For better or worse, the most common media instincts all have countervailing pressures. Countering the bias in favor of momentum is the bias against boredom. We’ve seen that several times this cycle — an outlying poll number being pumped to suggest big changes in a race that is basically unchanged. There’s a good chance you’ll see this phenomenon more in the next week.
Then there is the bend-over-backward bias. This is when journalists try so hard to avoid accusations of favoritism that it clouds critical judgment. A good example were stories suggesting Palin held her own or even won her debate against Joe Biden when it seemed obvious she was simply invoking whatever talking points she had at hand, hanging on for dear life.
Finally, one of the biases of journalists is the same one that is potent for almost all people: the one in favor of self-defensiveness. That’s why, even though we think ideological bias is pretty low on the list of journalistic maladies in this election, it is not viable for reporters to dismiss criticism out of hand.
One of the problems with Sarah Palin running in 2012 – is that she runs the risk of a very popular Obama presidency – if you read down – the Palin spokesperson/likely other Republicans are arrogant enough to assume that the Democratic economic policy will fail. But they have forgotten – that once they had finished attacking Clinton on the Lewinski affair – they were faced with the realization that they had no alternate agenda to attack Clinton on – as the economy had never grown as much in the whole of America’s history and the country’s debt was being systematically reduced. There is always going some variation in policy – and given the current economic climate – that the Republicans have left the country in – though on the whole Barack Obama intends adopt the Clinton type economic policies – which means taking things back to the basics.
One of the problems with these plans below – that it is based on the same arrogance and assumptions – that are causing the American people to overwhelmingly reject the Republican Party at this time. Under the Democrats we didn’t need a new debt clock – under both Bush’s the numbers on the debt clocks rise so fast – they have to be replaced each time. Saying that you are fiscally responsible and being fiscally responsible are two different things – over the last few elections the democrats have proven that they are better at this – and better at managing the economy than the Republicans.
So if Sarah Palin is going to run in 2012 against a wall of real change and economic growth, likely few will want to give Sarah Palin the US Presidency. Maybe she should wait until 2016; perhaps she’ll have a better chance, as well as she could show off her experience and knowledge – if she has the good sense to learn something in that time.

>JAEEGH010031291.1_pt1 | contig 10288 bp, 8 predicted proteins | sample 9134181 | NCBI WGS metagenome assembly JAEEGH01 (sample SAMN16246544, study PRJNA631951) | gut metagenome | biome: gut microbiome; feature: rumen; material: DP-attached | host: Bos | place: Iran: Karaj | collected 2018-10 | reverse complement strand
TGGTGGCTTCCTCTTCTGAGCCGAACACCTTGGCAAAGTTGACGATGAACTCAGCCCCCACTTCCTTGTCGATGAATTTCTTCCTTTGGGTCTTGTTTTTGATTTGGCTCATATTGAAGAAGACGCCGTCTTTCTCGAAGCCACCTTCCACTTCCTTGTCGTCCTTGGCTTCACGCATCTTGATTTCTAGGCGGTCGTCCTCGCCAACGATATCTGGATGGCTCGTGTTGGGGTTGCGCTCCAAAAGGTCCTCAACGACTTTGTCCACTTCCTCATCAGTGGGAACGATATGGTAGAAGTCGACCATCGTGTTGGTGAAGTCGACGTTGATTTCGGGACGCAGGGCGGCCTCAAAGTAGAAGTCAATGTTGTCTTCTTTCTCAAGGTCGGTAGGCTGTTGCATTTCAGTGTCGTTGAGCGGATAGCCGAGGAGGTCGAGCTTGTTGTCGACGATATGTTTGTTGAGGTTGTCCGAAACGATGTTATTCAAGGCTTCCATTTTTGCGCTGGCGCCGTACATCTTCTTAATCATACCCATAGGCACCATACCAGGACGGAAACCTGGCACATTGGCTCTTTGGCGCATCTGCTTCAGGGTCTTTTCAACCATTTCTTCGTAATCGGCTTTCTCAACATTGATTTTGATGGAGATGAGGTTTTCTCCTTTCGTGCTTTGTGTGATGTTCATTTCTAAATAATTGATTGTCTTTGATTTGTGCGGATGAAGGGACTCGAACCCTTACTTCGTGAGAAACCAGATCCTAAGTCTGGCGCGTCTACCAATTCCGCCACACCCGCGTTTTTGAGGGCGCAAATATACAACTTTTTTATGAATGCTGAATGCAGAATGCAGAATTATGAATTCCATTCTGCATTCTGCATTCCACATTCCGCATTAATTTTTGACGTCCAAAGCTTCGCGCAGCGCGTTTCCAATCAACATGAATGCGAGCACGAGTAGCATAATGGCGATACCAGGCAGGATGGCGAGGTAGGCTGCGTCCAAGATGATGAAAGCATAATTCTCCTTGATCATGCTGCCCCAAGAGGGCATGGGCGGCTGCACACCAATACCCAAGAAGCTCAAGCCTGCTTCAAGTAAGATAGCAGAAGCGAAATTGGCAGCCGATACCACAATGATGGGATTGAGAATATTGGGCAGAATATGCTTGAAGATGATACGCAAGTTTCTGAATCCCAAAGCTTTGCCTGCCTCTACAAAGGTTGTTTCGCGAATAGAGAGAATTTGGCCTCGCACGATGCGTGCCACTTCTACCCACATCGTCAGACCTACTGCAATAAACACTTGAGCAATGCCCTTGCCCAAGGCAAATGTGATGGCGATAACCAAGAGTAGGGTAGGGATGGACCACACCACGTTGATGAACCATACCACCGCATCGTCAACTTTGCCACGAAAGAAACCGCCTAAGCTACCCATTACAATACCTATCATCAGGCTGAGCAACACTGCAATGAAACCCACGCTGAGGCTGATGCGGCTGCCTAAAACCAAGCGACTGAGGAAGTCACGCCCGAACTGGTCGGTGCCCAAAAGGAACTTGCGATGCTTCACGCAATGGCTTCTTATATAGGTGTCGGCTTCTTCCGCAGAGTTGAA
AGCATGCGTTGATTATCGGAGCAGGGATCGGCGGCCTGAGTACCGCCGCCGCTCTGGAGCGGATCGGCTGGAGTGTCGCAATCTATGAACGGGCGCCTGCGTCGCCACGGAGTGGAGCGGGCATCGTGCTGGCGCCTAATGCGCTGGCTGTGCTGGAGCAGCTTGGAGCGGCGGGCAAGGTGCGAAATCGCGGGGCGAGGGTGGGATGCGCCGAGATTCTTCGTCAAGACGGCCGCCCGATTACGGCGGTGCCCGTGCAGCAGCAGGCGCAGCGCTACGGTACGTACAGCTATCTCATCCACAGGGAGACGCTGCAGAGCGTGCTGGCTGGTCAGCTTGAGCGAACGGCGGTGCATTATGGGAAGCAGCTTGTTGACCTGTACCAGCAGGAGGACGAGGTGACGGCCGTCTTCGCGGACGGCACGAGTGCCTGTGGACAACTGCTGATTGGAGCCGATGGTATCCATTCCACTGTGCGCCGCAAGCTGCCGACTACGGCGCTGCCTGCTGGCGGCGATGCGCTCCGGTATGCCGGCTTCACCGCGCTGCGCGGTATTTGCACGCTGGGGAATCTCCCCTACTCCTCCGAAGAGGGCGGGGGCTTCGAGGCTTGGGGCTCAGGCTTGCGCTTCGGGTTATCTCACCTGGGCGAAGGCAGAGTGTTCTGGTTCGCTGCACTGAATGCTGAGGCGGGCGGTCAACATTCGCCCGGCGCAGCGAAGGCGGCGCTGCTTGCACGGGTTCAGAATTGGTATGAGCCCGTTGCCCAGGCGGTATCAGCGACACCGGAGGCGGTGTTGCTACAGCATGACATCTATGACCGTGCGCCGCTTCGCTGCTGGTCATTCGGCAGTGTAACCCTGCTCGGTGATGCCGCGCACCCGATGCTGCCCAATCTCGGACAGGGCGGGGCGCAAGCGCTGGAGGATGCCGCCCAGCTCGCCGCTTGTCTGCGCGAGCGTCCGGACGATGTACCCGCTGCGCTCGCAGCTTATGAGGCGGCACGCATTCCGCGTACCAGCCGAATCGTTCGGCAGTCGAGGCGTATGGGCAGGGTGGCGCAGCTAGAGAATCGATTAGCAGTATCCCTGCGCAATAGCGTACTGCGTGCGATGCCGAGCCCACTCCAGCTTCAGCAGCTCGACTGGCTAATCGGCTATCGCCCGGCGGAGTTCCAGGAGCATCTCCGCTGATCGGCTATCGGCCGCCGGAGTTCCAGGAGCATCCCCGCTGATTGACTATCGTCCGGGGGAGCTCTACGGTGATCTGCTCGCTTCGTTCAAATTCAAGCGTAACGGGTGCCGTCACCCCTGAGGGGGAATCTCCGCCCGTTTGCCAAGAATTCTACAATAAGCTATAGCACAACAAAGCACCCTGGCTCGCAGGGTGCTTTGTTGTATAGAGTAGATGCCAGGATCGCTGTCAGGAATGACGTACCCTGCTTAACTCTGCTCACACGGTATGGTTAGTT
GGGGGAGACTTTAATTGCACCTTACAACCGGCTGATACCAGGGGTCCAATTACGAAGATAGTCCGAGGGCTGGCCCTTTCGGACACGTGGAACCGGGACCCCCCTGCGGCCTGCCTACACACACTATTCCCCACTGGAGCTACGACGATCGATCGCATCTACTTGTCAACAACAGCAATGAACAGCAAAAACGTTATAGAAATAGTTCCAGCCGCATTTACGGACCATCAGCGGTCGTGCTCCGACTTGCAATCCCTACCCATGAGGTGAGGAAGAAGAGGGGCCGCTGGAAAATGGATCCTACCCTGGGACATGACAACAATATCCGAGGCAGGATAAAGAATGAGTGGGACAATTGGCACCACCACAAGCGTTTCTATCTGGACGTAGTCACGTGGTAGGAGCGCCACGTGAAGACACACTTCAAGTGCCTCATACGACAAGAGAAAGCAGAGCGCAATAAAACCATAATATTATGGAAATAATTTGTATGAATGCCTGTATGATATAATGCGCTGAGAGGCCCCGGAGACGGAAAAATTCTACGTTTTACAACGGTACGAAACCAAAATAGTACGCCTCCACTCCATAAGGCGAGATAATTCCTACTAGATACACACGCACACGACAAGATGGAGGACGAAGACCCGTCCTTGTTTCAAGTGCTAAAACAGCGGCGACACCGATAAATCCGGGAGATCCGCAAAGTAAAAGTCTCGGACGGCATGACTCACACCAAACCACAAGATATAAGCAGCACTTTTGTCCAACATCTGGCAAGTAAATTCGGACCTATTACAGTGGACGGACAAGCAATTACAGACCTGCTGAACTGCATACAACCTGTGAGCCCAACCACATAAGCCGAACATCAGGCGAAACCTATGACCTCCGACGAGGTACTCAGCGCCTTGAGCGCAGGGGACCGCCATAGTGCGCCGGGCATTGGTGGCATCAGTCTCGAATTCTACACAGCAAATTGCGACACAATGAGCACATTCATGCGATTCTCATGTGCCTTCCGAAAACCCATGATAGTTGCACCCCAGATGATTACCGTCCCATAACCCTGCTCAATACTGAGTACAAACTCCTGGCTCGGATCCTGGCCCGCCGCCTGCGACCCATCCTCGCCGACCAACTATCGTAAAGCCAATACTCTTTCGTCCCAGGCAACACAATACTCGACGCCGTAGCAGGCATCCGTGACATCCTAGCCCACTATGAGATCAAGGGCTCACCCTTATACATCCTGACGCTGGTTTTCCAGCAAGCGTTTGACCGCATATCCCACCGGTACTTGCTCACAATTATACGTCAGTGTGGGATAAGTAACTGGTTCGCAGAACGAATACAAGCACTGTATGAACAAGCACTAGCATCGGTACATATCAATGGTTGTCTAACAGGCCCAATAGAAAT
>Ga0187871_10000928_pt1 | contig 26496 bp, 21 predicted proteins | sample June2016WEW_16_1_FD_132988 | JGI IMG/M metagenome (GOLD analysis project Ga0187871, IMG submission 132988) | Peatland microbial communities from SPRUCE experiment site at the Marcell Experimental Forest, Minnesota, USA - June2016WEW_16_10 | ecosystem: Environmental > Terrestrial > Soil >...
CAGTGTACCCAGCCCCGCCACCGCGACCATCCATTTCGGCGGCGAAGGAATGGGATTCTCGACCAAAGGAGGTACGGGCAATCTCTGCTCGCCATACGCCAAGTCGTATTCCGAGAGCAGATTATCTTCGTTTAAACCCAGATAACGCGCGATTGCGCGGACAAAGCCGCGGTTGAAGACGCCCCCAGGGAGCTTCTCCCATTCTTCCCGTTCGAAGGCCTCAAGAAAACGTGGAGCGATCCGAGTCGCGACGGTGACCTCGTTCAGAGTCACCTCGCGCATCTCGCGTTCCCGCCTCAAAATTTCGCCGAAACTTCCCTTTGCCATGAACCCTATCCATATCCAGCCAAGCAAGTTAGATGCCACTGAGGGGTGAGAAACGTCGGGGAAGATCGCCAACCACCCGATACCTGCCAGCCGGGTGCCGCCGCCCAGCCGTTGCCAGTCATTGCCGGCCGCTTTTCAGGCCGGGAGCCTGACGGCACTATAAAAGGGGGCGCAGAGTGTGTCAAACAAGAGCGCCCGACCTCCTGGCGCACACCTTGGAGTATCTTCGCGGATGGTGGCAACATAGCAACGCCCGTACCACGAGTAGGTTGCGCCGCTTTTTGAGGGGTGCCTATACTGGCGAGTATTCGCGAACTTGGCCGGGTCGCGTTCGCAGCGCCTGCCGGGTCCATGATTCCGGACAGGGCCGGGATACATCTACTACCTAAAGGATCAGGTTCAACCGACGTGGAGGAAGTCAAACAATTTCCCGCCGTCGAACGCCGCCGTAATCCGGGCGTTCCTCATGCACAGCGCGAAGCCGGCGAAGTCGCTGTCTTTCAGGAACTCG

Sarah Palin may soon be free. Soon, she may not have the millstone of John McCain around her neck. And she can begin her race for president in 2012.
Some are already talking about it. In careful terms. If John McCain loses next week, Sarah Palin “has absolutely earned a right to run in 2012,” says Greg Mueller, who was a senior aide in the presidential campaigns of Pat Buchanan and Steve Forbes. Mueller says Palin has given conservatives “hope” and “something to believe in.”
And even if the McCain-Palin ticket does win on Nov. 4 — and Mueller says it could — “if McCain decides to serve for just one term, Sarah Palin as the economic populist and traditional American values candidates will be very appealing by the time we get to 2012.”
It is clear that while trying to bond with voters, John McCain and Sarah Palin have not managed to bond with each other. Perhaps we should not be surprised. They barely know one another.
When McCain appeared on the “Late Show With David Letterman” on Oct. 16, McCain praised Palin but went out of his way to point out how little he knew about her before he chose her as his running mate. “I didn’t know her real well,” McCain said. “I knew her reputation. I didn’t know her well at all. I didn’t know her well at all.”
The discomfort between the two can be palpable. Chuck Todd, the NBC News political director, was in the room when Brian Williams interviewed Palin and McCain recently. “There was a tenseness,” Todd said later. “When you see the two of them together, the chemistry is just not there. You do wonder, is John McCain starting to blame her for things? Blaming himself? Is she blaming him?”
I am guessing one and three. John McCain is blaming Palin for demonstrating her inexperience and lack of knowledge. And Palin is blaming McCain for running what she views as a bad campaign — a campaign that did not go after Barack Obama over the Rev. Jeremiah Wright and did not exploit Obama’s statement about how small-town people “cling” to guns and religion — and for never picking a clear message that had any traction with voters.
But here’s the difference: If McCain loses, he doesn’t get to run again, and Palin does.
All that negative stuff about her? Charging Alaska taxpayers a per diem allowance for 300 nights she spent at home, flying her kids at state expense to events they were not invited to, accepting wildly expensive clothes from the Republican National Committee and, according to one ethics panel, having abused her office as governor?